Call for Papers: Cave Churches, Chapels, Hermitages, and Monasteries: Wall Paintings and Gender in the Eastern Mediterranean (Deadline: 12 September 2022)

Thematic focus: Networks and Entanglements

This session seeks to explore the relation between gender and wall paintings in the Eastern Mediterranean. It scrutinizes the artistic exchanges and interactions in relation to pilgrimage, commercial, and Crusader routes, and their function in the transmission and transfer of gendered iconographic models with particular emphasis on visual representations pertaining to caves (churches, monasteries).

Suggested topics, on any time period may include, but are not limited to:

  • Artistic networks and entangled iconographies
  • Networks, mobilities, and circulations of gendered models
  • Circulation of workshops and commissioners
  • Circulation of iconographic patterns and models in relation to gender

Submissions from a variety of disciplines are accepted including but not limited to: history, art history, visual culture, social history, cultural history, hagiography, religious studies, cultural studies, textual studies in a transdisciplinary perspective.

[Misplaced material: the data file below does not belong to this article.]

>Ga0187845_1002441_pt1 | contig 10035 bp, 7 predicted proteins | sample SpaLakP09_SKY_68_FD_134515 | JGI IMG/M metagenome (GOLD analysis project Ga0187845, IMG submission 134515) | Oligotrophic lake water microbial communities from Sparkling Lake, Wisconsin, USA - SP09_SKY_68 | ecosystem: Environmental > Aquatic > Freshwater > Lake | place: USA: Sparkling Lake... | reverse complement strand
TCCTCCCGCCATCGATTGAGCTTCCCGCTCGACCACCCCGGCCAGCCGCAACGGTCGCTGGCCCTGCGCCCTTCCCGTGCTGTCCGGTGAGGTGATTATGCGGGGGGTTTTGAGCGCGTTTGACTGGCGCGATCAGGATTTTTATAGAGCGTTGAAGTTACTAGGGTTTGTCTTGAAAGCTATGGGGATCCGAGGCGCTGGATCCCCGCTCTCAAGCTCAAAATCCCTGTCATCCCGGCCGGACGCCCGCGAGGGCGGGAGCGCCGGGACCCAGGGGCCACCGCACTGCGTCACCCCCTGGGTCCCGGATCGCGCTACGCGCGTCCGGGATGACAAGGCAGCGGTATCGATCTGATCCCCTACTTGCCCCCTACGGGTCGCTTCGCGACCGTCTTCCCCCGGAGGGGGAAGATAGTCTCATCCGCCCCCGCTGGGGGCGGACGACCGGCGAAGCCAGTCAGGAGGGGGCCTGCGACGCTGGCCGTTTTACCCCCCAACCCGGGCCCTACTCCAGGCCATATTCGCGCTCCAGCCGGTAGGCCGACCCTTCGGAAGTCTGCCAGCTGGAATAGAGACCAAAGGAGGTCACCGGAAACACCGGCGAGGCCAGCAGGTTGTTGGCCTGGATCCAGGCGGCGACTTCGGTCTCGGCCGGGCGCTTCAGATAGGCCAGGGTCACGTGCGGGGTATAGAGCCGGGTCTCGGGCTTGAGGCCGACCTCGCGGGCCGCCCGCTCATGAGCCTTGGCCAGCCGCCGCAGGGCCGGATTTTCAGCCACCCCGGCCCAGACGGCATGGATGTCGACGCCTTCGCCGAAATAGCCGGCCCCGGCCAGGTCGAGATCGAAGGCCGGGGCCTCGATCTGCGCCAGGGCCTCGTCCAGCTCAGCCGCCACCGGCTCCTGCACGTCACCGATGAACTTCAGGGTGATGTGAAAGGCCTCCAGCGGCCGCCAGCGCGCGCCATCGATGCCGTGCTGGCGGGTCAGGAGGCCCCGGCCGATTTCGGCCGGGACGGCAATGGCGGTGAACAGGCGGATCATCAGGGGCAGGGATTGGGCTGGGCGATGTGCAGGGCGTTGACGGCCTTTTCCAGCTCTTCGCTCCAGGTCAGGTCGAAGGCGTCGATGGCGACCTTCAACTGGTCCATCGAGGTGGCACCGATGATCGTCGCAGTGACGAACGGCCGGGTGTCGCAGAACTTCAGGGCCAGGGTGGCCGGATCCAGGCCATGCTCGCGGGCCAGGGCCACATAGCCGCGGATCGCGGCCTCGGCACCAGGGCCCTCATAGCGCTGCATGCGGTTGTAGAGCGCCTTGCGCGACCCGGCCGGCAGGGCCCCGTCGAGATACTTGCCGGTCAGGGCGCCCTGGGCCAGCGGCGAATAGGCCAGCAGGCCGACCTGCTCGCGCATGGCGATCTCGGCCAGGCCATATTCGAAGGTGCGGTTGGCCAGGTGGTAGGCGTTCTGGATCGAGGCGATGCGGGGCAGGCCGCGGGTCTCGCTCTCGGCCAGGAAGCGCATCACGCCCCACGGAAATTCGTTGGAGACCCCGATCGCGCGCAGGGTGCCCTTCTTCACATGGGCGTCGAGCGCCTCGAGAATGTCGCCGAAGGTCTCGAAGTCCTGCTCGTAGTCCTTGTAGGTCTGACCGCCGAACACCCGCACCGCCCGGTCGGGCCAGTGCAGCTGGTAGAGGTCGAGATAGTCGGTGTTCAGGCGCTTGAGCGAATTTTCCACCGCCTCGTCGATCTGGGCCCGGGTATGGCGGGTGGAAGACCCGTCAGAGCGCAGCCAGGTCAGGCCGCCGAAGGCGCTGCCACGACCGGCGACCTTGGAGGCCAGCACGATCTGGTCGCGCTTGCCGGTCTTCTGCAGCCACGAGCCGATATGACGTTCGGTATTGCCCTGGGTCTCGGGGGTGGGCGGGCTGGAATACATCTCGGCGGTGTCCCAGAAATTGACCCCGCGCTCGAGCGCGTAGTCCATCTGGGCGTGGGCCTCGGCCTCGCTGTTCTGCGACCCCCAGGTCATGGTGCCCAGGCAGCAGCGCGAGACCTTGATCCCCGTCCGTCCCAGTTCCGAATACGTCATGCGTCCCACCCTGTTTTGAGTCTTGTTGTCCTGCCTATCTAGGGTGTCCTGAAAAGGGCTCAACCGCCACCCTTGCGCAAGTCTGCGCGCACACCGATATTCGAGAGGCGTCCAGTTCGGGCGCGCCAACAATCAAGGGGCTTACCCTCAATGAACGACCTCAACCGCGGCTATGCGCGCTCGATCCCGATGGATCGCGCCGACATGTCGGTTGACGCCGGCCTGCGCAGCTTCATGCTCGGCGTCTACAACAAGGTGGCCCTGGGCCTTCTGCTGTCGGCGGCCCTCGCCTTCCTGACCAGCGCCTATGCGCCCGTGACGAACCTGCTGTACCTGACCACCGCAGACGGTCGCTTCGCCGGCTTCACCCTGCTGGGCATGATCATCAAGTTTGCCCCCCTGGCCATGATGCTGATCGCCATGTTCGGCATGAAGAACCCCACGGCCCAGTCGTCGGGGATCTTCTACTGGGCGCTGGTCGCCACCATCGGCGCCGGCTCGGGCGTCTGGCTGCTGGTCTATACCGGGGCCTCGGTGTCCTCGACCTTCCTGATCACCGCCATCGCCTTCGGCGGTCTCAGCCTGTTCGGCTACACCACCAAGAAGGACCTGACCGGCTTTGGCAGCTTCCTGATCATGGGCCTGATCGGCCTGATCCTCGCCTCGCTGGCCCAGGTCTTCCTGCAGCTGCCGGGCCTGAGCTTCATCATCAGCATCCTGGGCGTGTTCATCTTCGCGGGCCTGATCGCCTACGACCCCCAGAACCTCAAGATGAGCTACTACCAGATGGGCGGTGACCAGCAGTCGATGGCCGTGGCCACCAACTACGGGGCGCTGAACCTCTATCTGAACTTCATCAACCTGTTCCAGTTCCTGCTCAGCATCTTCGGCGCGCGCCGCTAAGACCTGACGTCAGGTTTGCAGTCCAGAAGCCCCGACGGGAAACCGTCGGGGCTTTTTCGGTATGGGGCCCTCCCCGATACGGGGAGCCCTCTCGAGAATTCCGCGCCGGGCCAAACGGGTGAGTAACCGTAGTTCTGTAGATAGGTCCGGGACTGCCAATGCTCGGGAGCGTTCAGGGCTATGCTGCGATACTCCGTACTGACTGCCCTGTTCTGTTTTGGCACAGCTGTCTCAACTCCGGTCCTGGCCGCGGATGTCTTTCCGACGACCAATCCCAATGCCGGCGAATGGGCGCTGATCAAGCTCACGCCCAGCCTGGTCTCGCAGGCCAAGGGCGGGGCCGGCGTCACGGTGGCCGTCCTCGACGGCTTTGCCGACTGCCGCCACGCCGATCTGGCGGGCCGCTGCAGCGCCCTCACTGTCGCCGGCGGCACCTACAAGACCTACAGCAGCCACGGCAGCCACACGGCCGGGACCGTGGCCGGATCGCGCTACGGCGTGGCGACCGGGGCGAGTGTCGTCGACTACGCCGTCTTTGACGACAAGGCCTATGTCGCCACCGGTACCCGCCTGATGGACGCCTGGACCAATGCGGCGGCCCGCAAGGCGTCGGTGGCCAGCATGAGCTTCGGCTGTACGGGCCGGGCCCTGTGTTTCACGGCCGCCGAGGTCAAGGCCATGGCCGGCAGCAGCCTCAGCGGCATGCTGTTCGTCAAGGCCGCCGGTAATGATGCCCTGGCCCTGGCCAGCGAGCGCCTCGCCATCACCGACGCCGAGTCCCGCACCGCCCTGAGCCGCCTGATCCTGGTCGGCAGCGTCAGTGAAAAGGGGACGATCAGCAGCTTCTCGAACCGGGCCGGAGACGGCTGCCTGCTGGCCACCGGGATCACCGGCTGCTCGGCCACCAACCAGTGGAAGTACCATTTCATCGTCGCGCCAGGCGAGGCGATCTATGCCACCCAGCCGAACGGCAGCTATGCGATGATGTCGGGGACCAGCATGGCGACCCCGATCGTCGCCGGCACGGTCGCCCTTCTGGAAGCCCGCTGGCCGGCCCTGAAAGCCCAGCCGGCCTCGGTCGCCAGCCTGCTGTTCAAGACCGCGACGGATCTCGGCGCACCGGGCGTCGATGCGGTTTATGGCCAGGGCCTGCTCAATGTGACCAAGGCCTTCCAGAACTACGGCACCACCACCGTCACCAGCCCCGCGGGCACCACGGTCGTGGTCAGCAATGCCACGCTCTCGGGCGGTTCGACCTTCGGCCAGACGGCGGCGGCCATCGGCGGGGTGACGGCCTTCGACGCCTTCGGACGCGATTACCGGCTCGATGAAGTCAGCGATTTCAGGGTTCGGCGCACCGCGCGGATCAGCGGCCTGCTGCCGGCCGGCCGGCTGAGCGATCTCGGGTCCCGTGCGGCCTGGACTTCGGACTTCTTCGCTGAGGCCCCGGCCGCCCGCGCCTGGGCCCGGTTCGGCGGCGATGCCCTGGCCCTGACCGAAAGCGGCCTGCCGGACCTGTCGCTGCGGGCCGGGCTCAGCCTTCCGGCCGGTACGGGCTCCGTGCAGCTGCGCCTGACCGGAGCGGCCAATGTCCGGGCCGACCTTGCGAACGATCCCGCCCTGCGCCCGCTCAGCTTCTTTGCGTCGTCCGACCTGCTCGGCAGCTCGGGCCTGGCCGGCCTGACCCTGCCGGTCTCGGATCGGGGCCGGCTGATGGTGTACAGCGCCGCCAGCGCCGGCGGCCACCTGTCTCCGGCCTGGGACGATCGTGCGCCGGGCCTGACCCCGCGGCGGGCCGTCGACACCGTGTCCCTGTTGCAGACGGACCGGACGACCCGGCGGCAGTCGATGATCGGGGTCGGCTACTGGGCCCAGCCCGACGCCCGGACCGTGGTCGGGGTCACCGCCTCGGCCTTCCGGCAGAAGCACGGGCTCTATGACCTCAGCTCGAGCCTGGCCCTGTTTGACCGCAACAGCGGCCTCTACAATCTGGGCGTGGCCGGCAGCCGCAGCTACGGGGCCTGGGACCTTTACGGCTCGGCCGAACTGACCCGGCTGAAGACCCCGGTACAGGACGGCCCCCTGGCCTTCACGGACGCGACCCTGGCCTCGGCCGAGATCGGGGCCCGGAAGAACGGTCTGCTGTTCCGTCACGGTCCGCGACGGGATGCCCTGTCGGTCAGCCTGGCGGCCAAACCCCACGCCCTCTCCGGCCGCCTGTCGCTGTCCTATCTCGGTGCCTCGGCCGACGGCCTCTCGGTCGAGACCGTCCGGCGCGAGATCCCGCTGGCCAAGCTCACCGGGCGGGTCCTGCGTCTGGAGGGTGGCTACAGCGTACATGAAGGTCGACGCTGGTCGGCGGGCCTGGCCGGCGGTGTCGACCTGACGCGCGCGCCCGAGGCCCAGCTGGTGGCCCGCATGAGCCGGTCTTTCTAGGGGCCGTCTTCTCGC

This session will be a part of the 2023 International Medieval Congress 3-6 July, 2023 at the University of Leeds.

Please submit a 250-word proposal (in English) for a 15-20 minute paper. Proposals should have an abstract format and be accompanied by a short CV, of no more than 800 words, including e-mail, current affiliation, affiliation address, and position and your preference for whether to present in-person or virtually.  Please submit all relevant documents, as PDF or .DOC, by 12 September, 2022, to the e-mail address: znorovszkyandrea@gmail.com

If you have any questions, please contact Andrea-Bianka Znorovszky (University of Salamanca, Salamanca, Spain): znorovszkyandrea@gmail.com

Published by Blair Apgar

Blair (they/them) recently completed their PhD in History of Art at the University of York with Hanna Vorholt and Amanda Lillie. Their thesis focused on the role of Matilda of Canossa in the sociopolitical development of the Investiture Controversy, and its relationship to Matilda’s material patronage. As an early career researcher, their work aims to unpack the historiographic construction of powerful medieval women’s legacies. They are also interested in the representation of the Middle Ages in modern media.

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